Born October 17, 1947, in Newark, New Jersey, James Scott’s early life isn’t well documented outside of time in a reformatory. It was while doing a stint at Trenton State that he entertained boxing. After his 1968 release, he returned to crime which resulted in him returning.
With several years to stay out of trouble and rehabilitate, Scott decided on the prison’s boxing program as an active competitor. He showcased a lot of skill in the ring becoming the prison system’s light heavyweight champion.
When he was granted parole in 1974, he entered boxing professionally. James Scott was incredibly active from 1974 to 1975 going 11-0-1 in his fights from the Miami Beach Auditorium. His involvement in robbery and murder saw him put on trial in the later part of the 1970s. Scott managed to dodge the murder charge with a hung jury but would have to do time for robbery.
After some time away from the ring, he returned in 1978 and resumed his winning ways, racking up mostly knockout victories. The World Boxing Association decided to recognize Scott’s career in prison so all fights from 1978 until his 1981 retirement took place at Rahway Prison.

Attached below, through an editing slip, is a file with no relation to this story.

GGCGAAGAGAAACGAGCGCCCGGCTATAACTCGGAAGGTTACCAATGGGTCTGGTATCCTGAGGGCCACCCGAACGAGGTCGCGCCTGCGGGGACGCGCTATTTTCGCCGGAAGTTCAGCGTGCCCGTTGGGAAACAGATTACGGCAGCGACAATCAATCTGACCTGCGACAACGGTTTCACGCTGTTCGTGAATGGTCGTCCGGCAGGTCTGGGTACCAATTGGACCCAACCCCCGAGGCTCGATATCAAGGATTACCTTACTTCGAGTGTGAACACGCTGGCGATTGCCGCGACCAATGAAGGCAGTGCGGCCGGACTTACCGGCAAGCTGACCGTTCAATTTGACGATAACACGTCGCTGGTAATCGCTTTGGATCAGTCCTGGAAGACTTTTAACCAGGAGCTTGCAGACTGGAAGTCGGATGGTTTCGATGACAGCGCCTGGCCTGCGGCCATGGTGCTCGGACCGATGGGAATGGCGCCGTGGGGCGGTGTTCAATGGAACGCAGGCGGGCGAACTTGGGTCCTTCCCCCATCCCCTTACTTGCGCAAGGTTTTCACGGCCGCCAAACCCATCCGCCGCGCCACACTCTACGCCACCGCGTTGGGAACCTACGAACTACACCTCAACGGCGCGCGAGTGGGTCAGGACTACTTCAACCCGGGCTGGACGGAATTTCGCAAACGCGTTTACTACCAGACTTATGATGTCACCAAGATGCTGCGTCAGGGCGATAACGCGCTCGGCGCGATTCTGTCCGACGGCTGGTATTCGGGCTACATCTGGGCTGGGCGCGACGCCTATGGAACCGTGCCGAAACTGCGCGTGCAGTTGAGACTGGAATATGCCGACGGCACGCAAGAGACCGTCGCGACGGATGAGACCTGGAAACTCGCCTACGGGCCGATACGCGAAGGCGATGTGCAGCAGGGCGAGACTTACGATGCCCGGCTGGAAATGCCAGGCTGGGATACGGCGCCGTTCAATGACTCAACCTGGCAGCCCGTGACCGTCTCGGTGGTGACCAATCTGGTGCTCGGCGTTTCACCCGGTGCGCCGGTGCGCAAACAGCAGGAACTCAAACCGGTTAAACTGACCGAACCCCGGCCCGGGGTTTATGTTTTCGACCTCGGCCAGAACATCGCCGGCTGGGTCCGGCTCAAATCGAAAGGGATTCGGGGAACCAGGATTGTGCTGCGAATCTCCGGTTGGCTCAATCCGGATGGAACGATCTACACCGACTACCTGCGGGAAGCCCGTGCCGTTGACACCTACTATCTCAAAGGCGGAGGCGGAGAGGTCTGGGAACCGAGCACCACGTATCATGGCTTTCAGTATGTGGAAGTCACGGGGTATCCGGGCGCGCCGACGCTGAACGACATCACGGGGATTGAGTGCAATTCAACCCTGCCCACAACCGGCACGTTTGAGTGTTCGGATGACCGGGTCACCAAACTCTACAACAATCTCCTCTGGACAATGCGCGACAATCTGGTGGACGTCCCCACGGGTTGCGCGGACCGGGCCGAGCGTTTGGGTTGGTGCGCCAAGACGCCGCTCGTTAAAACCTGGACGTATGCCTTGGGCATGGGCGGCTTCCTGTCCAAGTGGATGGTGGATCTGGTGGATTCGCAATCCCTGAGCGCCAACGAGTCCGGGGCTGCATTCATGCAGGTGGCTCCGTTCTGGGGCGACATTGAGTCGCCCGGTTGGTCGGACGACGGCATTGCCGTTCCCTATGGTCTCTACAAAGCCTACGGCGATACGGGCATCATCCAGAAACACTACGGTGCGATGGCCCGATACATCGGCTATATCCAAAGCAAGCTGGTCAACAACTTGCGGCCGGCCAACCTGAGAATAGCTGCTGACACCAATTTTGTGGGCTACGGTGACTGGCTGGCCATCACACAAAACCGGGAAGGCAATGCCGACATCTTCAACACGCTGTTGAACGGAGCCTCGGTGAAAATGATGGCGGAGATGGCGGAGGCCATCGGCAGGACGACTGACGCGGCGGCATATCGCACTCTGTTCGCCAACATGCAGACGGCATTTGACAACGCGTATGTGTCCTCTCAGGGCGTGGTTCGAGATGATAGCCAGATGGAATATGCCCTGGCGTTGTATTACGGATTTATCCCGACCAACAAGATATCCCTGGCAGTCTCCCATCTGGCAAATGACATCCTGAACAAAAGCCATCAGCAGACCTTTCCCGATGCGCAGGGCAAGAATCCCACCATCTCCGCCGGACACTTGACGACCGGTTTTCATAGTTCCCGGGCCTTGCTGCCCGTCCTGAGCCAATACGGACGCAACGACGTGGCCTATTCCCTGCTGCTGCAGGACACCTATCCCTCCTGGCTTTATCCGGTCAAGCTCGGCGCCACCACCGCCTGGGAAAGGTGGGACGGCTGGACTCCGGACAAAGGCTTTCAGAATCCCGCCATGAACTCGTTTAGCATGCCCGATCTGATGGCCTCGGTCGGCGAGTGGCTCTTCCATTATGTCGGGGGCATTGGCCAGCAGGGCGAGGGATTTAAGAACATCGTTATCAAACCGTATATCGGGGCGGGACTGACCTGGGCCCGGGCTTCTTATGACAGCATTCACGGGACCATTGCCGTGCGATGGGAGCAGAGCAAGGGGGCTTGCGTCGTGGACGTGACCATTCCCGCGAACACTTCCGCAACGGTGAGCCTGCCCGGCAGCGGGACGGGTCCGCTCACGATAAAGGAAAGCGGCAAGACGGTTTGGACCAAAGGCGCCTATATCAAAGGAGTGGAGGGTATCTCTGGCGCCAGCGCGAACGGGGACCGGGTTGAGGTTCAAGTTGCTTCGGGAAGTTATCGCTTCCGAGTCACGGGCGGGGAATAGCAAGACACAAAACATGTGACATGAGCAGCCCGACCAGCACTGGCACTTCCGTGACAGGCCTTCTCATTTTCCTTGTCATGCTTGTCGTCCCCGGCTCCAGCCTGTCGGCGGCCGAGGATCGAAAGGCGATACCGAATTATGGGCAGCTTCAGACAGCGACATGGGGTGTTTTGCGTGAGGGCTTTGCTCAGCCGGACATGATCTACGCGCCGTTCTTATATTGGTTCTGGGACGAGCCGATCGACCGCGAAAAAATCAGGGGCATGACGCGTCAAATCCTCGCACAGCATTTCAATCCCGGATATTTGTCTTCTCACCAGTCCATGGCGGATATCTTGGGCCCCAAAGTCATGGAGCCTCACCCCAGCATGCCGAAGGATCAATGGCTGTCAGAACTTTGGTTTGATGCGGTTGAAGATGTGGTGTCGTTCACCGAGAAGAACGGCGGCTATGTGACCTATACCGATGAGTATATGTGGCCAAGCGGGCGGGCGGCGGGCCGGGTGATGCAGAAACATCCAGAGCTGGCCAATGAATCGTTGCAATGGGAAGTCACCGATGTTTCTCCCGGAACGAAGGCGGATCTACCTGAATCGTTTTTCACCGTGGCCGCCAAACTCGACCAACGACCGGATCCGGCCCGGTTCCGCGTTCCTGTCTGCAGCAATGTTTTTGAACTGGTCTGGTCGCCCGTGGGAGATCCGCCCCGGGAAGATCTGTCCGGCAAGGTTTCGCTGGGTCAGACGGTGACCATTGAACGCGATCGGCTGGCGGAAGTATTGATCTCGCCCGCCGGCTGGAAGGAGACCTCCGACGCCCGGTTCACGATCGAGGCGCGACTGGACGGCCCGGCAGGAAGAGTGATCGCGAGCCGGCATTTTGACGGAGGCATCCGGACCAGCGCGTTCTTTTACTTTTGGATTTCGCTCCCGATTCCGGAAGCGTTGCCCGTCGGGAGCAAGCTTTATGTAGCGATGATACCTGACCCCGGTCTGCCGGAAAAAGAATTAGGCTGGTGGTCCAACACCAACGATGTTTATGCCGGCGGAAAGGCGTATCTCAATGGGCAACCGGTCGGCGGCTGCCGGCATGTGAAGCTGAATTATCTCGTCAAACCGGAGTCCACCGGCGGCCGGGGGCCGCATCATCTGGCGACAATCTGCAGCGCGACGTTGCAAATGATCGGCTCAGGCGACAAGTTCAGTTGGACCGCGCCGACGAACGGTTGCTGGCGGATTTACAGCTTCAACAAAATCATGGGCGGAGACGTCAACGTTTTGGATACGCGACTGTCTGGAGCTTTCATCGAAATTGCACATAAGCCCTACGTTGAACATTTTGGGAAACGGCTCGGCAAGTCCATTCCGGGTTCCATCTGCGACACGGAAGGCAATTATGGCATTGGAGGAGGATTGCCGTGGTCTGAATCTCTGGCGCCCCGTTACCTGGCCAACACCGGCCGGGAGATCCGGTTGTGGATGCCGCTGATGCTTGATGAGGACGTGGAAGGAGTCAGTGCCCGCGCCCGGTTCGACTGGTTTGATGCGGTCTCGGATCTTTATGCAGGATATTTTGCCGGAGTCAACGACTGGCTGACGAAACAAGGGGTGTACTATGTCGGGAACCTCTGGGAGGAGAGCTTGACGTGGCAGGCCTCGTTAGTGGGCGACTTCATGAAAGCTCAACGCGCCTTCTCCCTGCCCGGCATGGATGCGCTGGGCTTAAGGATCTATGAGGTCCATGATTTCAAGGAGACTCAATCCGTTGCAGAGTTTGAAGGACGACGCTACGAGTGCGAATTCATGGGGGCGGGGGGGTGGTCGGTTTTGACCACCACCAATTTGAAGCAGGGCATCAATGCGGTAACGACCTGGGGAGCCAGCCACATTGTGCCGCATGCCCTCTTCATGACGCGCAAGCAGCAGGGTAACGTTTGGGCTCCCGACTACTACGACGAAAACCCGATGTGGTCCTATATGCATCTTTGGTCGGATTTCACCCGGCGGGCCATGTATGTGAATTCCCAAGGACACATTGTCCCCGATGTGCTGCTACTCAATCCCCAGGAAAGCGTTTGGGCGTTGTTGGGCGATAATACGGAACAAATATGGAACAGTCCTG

While his fights were aired on two of the three big networks of the time, it would be ABC who declined to feature his matches because of concerns about his felony conviction. This would be the reason the WBA eventually removed him from the official rankings in 1979–that and the council felt that his opponents were disadvantaged by having to fight in a prison.
There was still some chance to return to the rankings and that rested on the outcome of the Everett Russ murder trial. As it would turn out, in January 1981 he was found guilty and sentenced to life two months later. His career now officially over, he would finish out his last two matches for 1981.
In his retirement bout, James Scott would lose to former protege Dwight Muhammad Qawi in a 10 round decision. His career ended 19-2-1 with 11 knockouts and an induction into the New Jersey Boxing Hall of Fame in 2012. After 27 years, he was released at the age of 58 in 2005. Scott currently suffers from dementia and is living in a nursing home.